Know Thyself[1][2]

Note: Instead of using the translation of Abelard's Ethics in HW as assigned (which has the Prologue and chapters 1-3, 7-8, 11-12), the translation in Luscombe's "Peter Abelard's Ethics" was used. Page numbers in square brackets refer to the odd number pages (i.e., those pages in English) in Luscombe's translation.

1. What differentiates moral vices and virtues from non-moral vices and virtues?

Abelard considers morals to be "vices and virtues of the mind which make us prone to bad or good works" [3]. This characterization places two qualifications on vices/virtues: a) that is of the mind, and b) that which makes us prone to bad or good works. The former eliminates any physical attribute from the moral realm. Even those physical qualities that might be considered instrumentally good or bad (e.g., strength/weakness, swiftness/sluggishness, upright/limpness, and vision/blindness) are not good or bad in the moral sense. The latter qualification eliminates any mental quality that does not by itself make one prone to good or bad acts. Although mental qualities such as ignorance, dullness, and forgetfulness seem to affect our ability to choose good or bad acts, they themselves do not make us prone towards good or bad works and as such are not in the moral realm [3]. Knowledge of what is good and bad is irrelevant to moral virtues and vices. Even newborn babies, unaware of God and religious teaching, are capable of having moral virtues and vices[3].

A fuller characterization, that does not use the terms `good' or `bad', would be that morals are that which make us prone to consent to the contempt or reverence of God.

Moral vices include such things as lust, gluttony, irascibility, and the desire to kill.

2. What is sin?

Sin is allowing ourselves to consent to contempt against God [5]. A more humanistic characterization would be that sin "is acting against our conscience" [Gilson. p.140]. Sins come in degrees from some damnable sins such as those considered criminal to venial sins that include those lustful dreams and when we forget ourselves and drink too much [69-71]. The key to committing a sin is consenting to vice, even if we do not have that vice (e.g., the unwilling killing of the cruel lord (see below)), where vices are the contempt for the wishes of God.

3. Why is the presence of evil will or desire neither a necessary nor a sufficient condition for sin?

Evil will is not a necessary condition for sin as it is possible to unwillingly sin. The example that Abelard gives is an innocent man who unwillingly kills his cruel lord in order to stop the lord from killing him. It is unwilling as he does not want to kill his lord, and yet a sin as he consents to kill him [7-9].

Evil will is not a sufficient condition for sin as it is possible to have evil will and yet not sin. A continent person can have the evil will of lusting after a woman, yet not consent to the lusting. What is damnable is the consent of the will for sex, and not the will itself. The desire to do what is against the wishes of God itself is "by no means to be called a sin, but rather… the consent itself." [15]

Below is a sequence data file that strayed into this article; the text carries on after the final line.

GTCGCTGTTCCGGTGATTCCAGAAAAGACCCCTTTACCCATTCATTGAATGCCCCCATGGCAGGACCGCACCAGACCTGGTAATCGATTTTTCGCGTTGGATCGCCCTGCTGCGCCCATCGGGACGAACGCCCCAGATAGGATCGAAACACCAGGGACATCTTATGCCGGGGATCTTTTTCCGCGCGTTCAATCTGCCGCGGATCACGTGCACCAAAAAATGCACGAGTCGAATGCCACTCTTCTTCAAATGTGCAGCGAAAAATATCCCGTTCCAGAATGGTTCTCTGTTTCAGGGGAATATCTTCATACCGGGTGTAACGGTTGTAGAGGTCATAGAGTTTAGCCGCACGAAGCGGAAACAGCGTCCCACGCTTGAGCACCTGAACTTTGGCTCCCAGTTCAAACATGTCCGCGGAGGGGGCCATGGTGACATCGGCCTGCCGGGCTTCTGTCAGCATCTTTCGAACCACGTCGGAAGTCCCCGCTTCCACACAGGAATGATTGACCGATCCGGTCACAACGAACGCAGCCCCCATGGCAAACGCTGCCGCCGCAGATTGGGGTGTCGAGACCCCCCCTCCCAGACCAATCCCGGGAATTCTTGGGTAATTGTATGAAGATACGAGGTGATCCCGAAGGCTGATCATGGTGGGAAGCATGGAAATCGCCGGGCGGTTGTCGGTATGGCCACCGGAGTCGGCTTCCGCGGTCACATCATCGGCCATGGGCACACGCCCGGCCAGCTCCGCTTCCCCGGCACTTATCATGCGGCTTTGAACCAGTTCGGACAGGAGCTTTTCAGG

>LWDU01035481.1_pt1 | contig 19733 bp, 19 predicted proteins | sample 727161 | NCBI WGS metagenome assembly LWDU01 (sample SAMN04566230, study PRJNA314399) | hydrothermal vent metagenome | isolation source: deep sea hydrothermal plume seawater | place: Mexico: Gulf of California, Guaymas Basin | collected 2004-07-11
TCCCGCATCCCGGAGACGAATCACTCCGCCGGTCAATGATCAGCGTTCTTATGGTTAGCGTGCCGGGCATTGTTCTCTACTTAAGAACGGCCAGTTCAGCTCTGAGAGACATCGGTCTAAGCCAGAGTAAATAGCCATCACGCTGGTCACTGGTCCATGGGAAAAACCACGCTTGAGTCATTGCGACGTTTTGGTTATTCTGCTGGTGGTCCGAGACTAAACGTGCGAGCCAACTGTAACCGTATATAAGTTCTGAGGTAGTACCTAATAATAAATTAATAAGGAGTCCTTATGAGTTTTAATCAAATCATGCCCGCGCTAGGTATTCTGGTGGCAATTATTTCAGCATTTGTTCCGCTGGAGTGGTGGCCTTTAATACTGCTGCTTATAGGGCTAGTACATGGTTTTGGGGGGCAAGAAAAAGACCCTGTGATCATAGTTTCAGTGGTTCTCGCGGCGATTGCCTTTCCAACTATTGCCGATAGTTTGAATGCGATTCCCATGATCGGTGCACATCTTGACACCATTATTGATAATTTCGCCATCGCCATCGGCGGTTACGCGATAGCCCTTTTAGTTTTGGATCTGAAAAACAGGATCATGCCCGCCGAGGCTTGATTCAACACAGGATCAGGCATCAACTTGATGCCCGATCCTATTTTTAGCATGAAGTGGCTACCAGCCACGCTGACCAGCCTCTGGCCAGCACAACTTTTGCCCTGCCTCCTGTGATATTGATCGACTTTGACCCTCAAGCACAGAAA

4. Is sin voluntary?

In Scito Te Ipsum, Abelard refines his earlier position[4] that `every sin is voluntary' to that by which `some sins are involuntary'. A counter-example of the former is that it is possible to lust after a married woman in which lusting after her would be permitted if she was single. The lusting is consented towards the woman, yet the consent itself is unwanted because she is married [17]. The fact that makes it a sin is that it is unwanted.

5. What is the relation between sin and pleasure?

Abelard rejects asceticism, that is, the idea that one should act in such a way that one gets no pleasure, as that practice makes unreasonable demands of people. It would be absurd to do acts, such as sex and eating pleasurable food, in a manner that is wholly without pleasure, as they would "be done in a way in which they cannot be done at all" [21]. To deny pleasure is to deny the acts altogether or put people in the untenable position that they have to sin. Abelard's God would not be so cruel so to make food tasty in order to make us sin.

An example Abelard gives is of a man that is chained down and pleasured without consent. Since this man does not give into consent, he should not be faulted for that he feels a pleasure made necessary by nature [19-21].

While pleasure is not necessarily sinful, Abelard does not discuss whether sin is or is not necessarily pleasurable.

6. Why is the presence of an action neither a necessary nor a sufficient condition for sin?

The presence of an action is not a necessary condition for sin, as it is possible to sin without performing an action. For someone to sin, they merely have to consent to the contempt of the wishes of God. They do not have to act upon their consent. Moreover, the act adds nothing to the sin [15] and action is irrelevant to whether someone has sinned or not.

When someone goes to commit adultery and the intended partner refuses, the intended's refusal should not effect whether the first has sinned or not. Abelard follows Matthew 5:28, "`whosoever shall look on a woman to lust after her,' that is, whosoever shall look in such a way as to fall into consent to lust, `hath already committed adultery in his heart', although he has no committed the deed of adultery, that is, he is already guilty of sin although he is still without its outcome." [25]